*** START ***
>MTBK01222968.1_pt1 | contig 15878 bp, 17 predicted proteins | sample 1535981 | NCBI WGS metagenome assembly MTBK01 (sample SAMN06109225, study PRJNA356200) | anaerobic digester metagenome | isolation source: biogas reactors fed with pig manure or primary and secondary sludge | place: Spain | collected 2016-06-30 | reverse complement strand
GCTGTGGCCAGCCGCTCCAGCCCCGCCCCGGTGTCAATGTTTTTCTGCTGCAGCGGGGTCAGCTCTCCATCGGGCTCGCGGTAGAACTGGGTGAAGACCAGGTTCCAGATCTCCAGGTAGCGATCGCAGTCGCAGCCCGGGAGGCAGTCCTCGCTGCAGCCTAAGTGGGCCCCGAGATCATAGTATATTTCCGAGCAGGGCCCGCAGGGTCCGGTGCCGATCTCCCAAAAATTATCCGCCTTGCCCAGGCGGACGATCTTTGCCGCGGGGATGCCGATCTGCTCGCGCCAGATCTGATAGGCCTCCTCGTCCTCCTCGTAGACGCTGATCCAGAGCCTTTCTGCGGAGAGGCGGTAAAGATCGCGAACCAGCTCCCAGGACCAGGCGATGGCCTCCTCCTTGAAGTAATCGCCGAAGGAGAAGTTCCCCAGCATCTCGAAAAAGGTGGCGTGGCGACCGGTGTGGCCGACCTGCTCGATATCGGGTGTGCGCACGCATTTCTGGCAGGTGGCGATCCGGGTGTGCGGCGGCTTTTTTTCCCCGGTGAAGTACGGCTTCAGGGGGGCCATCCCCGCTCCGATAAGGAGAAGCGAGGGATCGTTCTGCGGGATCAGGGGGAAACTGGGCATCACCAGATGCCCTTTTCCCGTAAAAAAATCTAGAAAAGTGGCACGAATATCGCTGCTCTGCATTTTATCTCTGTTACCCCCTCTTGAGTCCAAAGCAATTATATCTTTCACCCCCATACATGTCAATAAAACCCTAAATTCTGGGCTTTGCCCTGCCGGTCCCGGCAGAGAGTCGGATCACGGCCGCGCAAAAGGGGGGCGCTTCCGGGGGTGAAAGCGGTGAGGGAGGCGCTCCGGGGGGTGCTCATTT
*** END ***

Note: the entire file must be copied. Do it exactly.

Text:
>MTBK01222968.1_pt1 | contig 15878 bp, 17 predicted proteins | sample 1535981 | NCBI WGS metagenome assembly MTBK01 (sample SAMN06109225, study PRJNA356200) | anaerobic digester metagenome | isolation source: biogas reactors fed with pig manure or primary and secondary sludge | place: Spain | collected 2016-06-30 | reverse complement strand
GCTGTGGCCAGCCGCTCCAGCCCCGCCCCGGTGTCAATGTTTTTCTGCTGCAGCGGGGTCAGCTCTCCATCGGGCTCGCGGTAGAACTGGGTGAAGACCAGGTTCCAGATCTCCAGGTAGCGATCGCAGTCGCAGCCCGGGAGGCAGTCCTCGCTGCAGCCTAAGTGGGCCCCGAGATCATAGTATATTTCCGAGCAGGGCCCGCAGGGTCCGGTGCCGATCTCCCAAAAATTATCCGCCTTGCCCAGGCGGACGATCTTTGCCGCGGGGATGCCGATCTGCTCGCGCCAGATCTGATAGGCCTCCTCGTCCTCCTCGTAGACGCTGATCCAGAGCCTTTCTGCGGAGAGGCGGTAAAGATCGCGAACCAGCTCCCAGGACCAGGCGATGGCCTCCTCCTTGAAGTAATCGCCGAAGGAGAAGTTCCCCAGCATCTCGAAAAAGGTGGCGTGGCGACCGGTGTGGCCGACCTGCTCGATATCGGGTGTGCGCACGCATTTCTGGCAGGTGGCGATCCGGGTGTGCGGCGGCTTTTTTTCCCCGGTGAAGTACGGCTTCAGGGGGGCCATCCCCGCTCCGATAAGGAGAAGCGAGGGATCGTTCTGCGGGATCAGGGGGAAACTGGGCATCACCAGATGCCCTTTTCCCGTAAAAAAATCTAGAAAAGTGGCACGAATATCGCTGCTCTGCATTTTATCTCTGTTACCCCCTCTTGAGTCCAAAGCAATTATATCTTTCACCCCCATACATGTCAATAAAACCCTAAATTCTGGGCTTTGCCCTGCCGGTCCCGGCAGAGAGTCGGATCACGGCCGCGCAAAAGGGGGGCGCTTCCGGGGGTGAAAGCGGTGAGGGAGGCGCTCCGGGGGGTGCTCATTT